In 1974, I was in kind of a bind.
I had just graduated high school, and my secure place of
employment for the past six years was no more. It was time to
grow up and make some decisions.
I had been an animal lover ever since I was a kid, so I always
assumed that I would end up being a veterinarian. The problem
with this was, I had never really excelled in school. I was a C
average, and the subject of math...which was never my strong
point...is one of the most important things you had to take to
go into any kind of doctorate field.
I was not able to find anything else interesting to me, and then
there was the subject of how to pay for college even if I wanted
to go. I wasn't going to get any scholarships with a 2.8 grade
point average. It was becoming obvious that I wasn't
In retrospect, I probably would have been happier as some kind
of field naturalist, where I could combine my love of nature and
outdoors with my interest in wildlife and biology. Had I
realized then that my life would have ended up as a series of
low-paying, boring, and insecure jobs, you can bet I would have
done a lot better in school.
It turned out, in my senior year of high school, that the father
of one of my best friends...who had his own car wash
business...needed some extra help on weekends. Since I knew
that my current place of employment was about to end, and my
friend also worked there, I jumped at the chance.
It was not unpleasant work, being at the end of the line and
drying the cars as they came off the line, and on top of the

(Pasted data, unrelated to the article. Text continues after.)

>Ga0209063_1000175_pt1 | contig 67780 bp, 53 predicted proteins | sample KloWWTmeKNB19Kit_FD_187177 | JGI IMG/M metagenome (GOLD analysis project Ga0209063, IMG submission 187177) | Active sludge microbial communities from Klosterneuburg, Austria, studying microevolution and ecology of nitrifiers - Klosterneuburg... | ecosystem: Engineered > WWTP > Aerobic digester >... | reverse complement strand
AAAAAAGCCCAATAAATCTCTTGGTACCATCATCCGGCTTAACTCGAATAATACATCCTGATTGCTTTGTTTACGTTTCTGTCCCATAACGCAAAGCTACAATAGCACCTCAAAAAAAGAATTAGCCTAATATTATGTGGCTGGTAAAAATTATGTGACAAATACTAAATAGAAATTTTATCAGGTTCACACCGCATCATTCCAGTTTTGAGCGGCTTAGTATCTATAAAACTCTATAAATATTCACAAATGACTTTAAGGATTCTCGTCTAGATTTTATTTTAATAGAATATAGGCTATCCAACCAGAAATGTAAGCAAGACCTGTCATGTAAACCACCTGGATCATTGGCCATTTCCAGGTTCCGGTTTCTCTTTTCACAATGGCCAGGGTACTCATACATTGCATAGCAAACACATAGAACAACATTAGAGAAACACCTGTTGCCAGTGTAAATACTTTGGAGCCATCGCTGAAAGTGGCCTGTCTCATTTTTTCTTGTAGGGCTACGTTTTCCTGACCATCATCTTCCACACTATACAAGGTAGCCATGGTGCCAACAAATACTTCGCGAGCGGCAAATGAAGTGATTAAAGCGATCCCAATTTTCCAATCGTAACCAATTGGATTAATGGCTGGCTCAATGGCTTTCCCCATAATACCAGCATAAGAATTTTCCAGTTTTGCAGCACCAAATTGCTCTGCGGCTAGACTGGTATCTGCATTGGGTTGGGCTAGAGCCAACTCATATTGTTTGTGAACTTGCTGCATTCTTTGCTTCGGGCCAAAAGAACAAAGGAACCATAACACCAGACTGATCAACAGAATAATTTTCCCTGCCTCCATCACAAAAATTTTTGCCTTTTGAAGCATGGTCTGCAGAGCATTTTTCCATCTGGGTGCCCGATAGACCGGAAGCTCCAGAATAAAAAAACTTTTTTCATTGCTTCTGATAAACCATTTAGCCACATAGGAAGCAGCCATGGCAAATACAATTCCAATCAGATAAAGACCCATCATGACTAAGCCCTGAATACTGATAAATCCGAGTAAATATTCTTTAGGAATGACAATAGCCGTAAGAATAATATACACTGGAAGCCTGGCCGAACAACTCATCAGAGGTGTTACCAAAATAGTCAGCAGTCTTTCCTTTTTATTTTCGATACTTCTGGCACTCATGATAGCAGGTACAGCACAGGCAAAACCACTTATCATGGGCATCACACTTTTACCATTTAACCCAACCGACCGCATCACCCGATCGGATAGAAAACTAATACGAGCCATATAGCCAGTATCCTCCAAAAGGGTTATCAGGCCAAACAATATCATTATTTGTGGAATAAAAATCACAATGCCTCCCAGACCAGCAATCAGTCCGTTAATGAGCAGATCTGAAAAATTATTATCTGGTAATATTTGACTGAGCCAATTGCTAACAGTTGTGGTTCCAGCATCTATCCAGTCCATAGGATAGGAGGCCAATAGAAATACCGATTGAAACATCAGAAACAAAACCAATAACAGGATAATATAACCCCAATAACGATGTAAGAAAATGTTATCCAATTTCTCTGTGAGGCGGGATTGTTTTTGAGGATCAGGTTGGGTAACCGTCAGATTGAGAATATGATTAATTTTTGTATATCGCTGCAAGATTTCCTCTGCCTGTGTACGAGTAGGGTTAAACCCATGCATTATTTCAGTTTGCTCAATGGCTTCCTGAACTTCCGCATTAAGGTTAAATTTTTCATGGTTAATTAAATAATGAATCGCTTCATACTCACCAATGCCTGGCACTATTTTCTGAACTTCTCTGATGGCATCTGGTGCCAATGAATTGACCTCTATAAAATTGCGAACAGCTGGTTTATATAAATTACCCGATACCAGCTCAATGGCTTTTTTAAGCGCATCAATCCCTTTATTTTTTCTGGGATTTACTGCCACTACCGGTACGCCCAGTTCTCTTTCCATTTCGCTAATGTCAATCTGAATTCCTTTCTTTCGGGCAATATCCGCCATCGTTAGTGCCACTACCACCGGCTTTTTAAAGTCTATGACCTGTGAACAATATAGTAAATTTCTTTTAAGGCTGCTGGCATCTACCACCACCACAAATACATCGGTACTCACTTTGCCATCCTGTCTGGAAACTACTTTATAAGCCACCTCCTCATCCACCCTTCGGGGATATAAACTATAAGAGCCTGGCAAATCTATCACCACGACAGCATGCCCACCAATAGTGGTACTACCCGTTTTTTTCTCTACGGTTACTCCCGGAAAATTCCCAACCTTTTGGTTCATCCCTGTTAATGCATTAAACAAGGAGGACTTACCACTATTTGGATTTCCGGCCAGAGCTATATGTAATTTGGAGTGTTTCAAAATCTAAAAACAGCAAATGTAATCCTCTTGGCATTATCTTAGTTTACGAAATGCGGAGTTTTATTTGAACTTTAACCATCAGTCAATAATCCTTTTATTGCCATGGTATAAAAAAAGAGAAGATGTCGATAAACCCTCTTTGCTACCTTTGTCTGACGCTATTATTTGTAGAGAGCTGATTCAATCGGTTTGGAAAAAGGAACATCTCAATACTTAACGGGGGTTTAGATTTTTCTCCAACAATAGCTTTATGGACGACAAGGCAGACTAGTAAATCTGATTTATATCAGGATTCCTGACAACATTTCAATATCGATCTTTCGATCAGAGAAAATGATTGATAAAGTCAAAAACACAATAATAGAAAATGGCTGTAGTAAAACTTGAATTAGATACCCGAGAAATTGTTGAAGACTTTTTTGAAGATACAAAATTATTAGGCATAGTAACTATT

normal pay we would get tips from the customers. It was
actually quite enjoyable when the weather was nice.
Cars were not very high tech in 1974, so the good thing about
working in the car wash was that we could sample first-hand
the newest cars (and the oldest ones too), and see how well
they hold up.
We got to drive them all...(if only the 50 feet or so from the
end of the tunnel where they come out, and over to the drying
area)...and for that brief drive I could determine if the car
was comfortable or not.
This gig lasted about a year, and since I was now out of high
school, and not going to college, it was time to find full-time
work. I managed to find a job in a little manufacturing plant
not far from my house that fabricated decorative molding for
the walls of motor homes. I was making $3.65 per hour, the
most money I had ever made yet!
It was a steady 40 hour per week job, my first real job.
Now, a majority of the time I worked the night shift, and
often on Saturdays as well. Little did I realize at the time
that this was going to be a trend for me...about half of the
jobs I have had in my life involved working nights, week-ends,
I have worked so many Christmases in my day that it no
longer seems 'odd'. Which is a shame. It takes away the
'specialness' of the day once you get too accustomed to it.
At my present job, I no longer have to do this. It sure feels
good to actually have a day off on Christmas these days!
Peace be with you.